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Walmart exec: Mobile-enabled pickup complements bricks-and-mortar footprint

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May 6, 2016

Walmart leverages mobile to give consumers a wide array of purchasing options

Walmart leverages mobile to give consumers a wide array of purchasing options

NEW YORK – A Walmart executive at the Mcommerce Summit: State of Mobile Commerce 2016 highlighted how the retailer’s initial success with mobile-enabled pickup options depended on tapping cross-functional teams and launching before the holiday season.

During the session, Walmart: Leveraging Mobile to Enhance and Simplify In-Store Shopping, the executive stressed the importance of introducing smartphone-enabled pickup options to customers and doing it well, a feat which involves a great digital experience as well as physical and operational expertise. Walmart saw great success upon launching the feature, and rebranded some of its stores to more effectively showcase the option to shoppers.

“Seventy percent of Americans live within five minutes of a Walmart, so pickup is a convenient option,” said Justin Toupin, director of mobile products and strategy at Walmart Global Ecommerce.

The Mcommerce Summit: State of Mobile Commerce 2016 was organized by Mobile Commerce Daily and Mobile Marketer.

The commerce puzzle piece
Rather than focus solely on mastering new technologies, Walmart prefers to begin with the customer, identify his or her primary needs, and work backwards to figure out what technologies solve those needs.

“Walmart has a lot of incubators around the company that are testing and experimenting with new technologies,” Mr. Toupin said.

In regards to Walmart Pay, Walmart’s top goals were to improve in-store checkout experiences and make mobile payments accessible to more American consumers. The platform is operating system-agnostic, meaning that Android and Apple device owners can use it freely.

Digital wallets also complement digitized loyalty programs, which are increasingly becoming must-have offerings for any major retail chain. Mr. Toupin believes the mobile commerce space will see more experimental ecosystems evolve around payments.

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Walmart’s slogan lives up to its name via the ereceipts feature

The executive also pointed to Walmart’s ereceipts tool as a major problem-solver in terms of gleaning valuable shopper data. Ereceipts help tie individual transactions to a consumer in real-time. Walmart’s Savings Catcher feature in the retailer’s app is built on top of the ereceipts platform.

Walmart ultimately seeks to leverage mobile to bolster in-store shopping experiences. Smartphone-enabled features such as pharmacy refills, Savings Catcher, Search My Store and in-app maps have all contributed to making Walmart a leader in mobile commerce.

Mr. Toupin claimed he is seeing many interesting themes surrounding mobile and in-store shopping emerge, including the ability to check store-specific inventory and help individuals navigate through the aisles.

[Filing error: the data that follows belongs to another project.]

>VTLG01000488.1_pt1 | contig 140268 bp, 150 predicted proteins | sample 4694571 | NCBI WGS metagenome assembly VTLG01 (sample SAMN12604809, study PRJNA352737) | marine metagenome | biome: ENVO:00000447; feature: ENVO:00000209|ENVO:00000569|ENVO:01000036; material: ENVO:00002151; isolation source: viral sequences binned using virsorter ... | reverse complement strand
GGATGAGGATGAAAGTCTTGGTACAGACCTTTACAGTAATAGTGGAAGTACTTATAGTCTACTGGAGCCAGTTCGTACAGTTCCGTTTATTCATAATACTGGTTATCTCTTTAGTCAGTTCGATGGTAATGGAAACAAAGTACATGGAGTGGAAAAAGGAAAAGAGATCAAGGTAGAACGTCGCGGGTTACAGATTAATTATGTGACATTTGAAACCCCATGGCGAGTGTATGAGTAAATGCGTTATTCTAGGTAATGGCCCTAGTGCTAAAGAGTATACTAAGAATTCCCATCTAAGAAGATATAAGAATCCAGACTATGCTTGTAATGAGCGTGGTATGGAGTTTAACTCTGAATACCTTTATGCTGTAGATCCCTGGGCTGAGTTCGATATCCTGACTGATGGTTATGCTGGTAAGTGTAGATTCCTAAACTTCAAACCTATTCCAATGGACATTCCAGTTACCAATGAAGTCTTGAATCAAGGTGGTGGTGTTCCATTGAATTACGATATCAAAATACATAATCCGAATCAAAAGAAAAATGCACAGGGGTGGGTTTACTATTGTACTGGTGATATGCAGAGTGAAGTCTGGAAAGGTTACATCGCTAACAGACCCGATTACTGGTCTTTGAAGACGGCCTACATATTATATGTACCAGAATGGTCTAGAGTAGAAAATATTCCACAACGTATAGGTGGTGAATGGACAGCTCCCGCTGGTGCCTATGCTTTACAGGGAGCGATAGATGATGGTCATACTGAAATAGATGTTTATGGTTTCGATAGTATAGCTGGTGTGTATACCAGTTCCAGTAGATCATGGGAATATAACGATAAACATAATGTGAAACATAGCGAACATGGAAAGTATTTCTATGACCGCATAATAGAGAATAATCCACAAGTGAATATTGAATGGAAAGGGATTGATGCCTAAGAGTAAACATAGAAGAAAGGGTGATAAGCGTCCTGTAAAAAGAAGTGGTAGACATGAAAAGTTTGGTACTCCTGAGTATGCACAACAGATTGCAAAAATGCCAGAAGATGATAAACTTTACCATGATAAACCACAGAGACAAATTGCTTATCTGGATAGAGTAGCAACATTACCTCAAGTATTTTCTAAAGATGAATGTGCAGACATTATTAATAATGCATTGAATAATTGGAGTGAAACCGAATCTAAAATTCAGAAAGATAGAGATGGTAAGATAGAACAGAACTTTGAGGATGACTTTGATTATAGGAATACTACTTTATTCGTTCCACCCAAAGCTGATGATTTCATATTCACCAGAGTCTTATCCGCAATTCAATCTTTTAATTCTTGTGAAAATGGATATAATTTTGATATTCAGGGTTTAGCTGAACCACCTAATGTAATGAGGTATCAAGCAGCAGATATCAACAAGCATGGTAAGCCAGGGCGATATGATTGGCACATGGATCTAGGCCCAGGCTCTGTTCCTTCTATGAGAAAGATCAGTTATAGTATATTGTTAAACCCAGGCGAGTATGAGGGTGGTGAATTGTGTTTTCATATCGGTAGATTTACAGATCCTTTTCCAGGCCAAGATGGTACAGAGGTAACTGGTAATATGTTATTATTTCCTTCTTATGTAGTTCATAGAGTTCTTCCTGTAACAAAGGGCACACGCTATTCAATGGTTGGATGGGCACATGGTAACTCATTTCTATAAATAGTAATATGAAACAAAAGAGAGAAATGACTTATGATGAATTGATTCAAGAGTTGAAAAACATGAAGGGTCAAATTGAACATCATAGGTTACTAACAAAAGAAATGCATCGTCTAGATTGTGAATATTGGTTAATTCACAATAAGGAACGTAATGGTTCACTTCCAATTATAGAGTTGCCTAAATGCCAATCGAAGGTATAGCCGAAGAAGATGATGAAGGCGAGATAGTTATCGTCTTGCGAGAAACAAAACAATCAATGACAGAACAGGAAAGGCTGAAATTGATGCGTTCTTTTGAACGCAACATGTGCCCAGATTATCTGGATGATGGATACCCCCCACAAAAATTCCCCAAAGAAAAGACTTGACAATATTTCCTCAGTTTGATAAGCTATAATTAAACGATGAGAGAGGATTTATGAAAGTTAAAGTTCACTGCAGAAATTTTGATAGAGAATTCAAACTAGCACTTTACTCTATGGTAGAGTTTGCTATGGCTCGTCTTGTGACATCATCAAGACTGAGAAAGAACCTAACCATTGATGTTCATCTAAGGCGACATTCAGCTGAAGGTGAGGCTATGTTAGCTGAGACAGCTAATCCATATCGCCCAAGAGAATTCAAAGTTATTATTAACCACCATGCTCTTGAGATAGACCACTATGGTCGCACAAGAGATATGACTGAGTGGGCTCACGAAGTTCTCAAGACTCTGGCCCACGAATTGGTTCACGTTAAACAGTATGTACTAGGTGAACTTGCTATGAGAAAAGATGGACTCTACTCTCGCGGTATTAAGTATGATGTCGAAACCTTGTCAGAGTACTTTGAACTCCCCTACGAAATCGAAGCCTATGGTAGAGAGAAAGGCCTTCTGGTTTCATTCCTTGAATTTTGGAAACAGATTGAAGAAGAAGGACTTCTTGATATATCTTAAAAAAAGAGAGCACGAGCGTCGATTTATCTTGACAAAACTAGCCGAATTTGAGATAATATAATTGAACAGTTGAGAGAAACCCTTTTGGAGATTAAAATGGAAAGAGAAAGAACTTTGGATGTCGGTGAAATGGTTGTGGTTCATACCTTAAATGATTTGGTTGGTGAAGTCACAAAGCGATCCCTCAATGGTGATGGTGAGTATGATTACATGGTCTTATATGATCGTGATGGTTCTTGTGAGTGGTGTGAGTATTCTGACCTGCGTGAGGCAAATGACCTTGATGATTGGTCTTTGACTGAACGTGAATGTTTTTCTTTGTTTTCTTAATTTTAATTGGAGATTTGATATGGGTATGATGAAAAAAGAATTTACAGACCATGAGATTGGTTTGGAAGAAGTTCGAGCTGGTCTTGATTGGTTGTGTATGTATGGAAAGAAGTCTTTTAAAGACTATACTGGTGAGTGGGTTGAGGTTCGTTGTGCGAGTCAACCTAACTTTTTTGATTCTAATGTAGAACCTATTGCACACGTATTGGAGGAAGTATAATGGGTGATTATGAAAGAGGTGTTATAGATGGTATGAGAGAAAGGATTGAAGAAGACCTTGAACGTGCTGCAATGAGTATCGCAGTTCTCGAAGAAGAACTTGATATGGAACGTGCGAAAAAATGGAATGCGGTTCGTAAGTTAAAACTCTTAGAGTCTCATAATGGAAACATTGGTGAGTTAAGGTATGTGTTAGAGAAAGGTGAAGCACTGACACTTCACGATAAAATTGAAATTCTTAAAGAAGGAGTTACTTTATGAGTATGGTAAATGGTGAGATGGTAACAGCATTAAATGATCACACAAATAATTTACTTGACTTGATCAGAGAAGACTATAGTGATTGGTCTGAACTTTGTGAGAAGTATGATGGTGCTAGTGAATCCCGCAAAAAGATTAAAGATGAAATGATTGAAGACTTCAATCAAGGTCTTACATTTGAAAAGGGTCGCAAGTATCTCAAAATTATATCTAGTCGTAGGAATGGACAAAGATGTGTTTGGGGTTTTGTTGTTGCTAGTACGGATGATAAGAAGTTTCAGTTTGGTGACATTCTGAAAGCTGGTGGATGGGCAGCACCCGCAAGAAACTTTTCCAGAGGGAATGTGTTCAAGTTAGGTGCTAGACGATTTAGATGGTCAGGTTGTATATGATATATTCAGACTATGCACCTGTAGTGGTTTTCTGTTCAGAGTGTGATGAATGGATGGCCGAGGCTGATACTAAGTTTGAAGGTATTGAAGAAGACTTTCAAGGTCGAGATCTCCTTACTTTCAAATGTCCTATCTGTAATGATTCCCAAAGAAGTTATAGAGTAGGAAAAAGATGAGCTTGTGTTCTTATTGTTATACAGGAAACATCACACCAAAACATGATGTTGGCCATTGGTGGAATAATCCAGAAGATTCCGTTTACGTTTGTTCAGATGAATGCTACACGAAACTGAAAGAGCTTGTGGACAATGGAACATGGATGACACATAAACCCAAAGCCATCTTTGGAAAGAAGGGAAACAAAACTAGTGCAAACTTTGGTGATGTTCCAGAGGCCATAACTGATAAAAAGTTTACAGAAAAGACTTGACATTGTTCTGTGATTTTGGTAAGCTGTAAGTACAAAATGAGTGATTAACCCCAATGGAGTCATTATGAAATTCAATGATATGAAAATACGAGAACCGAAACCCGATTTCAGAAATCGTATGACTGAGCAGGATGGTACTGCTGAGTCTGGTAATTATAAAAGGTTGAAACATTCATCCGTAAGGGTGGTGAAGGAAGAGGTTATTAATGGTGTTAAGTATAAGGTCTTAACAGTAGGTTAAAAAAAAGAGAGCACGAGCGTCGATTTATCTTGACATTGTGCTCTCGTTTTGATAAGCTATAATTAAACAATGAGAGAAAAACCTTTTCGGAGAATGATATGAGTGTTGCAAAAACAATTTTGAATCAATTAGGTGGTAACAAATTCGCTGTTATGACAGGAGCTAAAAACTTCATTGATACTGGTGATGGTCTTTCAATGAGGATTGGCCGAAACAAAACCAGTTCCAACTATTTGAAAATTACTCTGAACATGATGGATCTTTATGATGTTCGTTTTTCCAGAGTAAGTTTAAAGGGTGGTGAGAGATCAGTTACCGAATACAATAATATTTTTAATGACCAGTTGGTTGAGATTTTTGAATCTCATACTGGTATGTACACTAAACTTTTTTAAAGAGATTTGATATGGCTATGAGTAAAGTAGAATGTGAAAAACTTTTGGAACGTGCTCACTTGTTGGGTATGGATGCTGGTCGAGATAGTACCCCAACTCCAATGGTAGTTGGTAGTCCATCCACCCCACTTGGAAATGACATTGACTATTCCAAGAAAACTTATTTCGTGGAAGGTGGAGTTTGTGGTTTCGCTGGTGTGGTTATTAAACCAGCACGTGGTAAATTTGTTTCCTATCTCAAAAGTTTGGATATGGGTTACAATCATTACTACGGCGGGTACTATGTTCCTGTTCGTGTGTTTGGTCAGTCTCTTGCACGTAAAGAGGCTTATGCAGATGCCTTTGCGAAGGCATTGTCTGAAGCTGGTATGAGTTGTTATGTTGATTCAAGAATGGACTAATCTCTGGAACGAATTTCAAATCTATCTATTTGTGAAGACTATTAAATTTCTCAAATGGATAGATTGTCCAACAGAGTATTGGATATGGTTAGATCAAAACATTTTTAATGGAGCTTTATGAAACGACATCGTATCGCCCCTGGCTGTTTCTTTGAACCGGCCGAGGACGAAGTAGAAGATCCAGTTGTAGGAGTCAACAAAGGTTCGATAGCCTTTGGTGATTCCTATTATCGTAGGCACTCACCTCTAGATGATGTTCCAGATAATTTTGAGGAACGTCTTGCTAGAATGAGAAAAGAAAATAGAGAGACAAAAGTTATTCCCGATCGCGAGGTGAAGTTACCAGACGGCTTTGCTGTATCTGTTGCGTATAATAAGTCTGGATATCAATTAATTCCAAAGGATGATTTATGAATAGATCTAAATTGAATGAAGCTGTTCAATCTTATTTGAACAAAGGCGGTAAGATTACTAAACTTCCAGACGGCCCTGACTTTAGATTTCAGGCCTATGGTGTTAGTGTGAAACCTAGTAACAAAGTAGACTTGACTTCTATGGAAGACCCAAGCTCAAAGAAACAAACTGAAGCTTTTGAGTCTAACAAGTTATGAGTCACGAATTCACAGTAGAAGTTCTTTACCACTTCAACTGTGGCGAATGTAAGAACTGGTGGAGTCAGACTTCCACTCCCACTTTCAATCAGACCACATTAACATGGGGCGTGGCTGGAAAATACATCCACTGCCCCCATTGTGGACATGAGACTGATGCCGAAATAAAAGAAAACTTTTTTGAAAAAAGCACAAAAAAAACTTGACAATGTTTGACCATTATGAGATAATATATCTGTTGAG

Last year, Walmart was able to get its mobile Web and apps on the same platform, prompting the brand to turn its attention to several up-and-coming strategies.

A forward-looking focus
Retailers now have their pick of a plethora of new, emerging technologies they can leverage to augment engagement and fuel additional mobile sales. With virtual reality and chatbots on the rise, mobile commerce is set to undergo another major revolution.

Mr. Toupin encouraged the audience to consider what types of devices virtual reality will turn into, such as a smartphone-like utilitarian device, or a platform designed primarily for leisure, in the vein of television.

Furthermore, customers’ staggeringly high usage of messaging apps such as Facebook Messenger and WhatsApp has been the impetus driving the chatbot craze. Chatbots enable retailers to connect with consumers on the platforms they frequent most, signaling a massive revenue-making opportunity.

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Mr. Toupin in conversation with Mobile Commerce Daily’s senior editor, Chantal Tode

Beacons are also a potentially lucrative medium for retailers to implement into their bricks-and-mortar stores. Per Mr. Toupin, beacons can be used as painkillers or as vitamins; in other words, as solution-delivering technologies that help shoppers navigate around the store and highlight nearby sale items, or as marketing channels through which other offers and materials can be sent.

Currently, Walmart is focused on optimizing its mobile app and Web experiences in a way that feels complementary and cohesive. Communicating with app users is also at the forefront of its initiatives.

“Push [notifications are] becoming a pretty mature marketing channel,” Mr. Toupin said.

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Alex Samuely is staff writer on Mobile Commerce Daily, New York. Reach her at alex@mobilemarketer.com.

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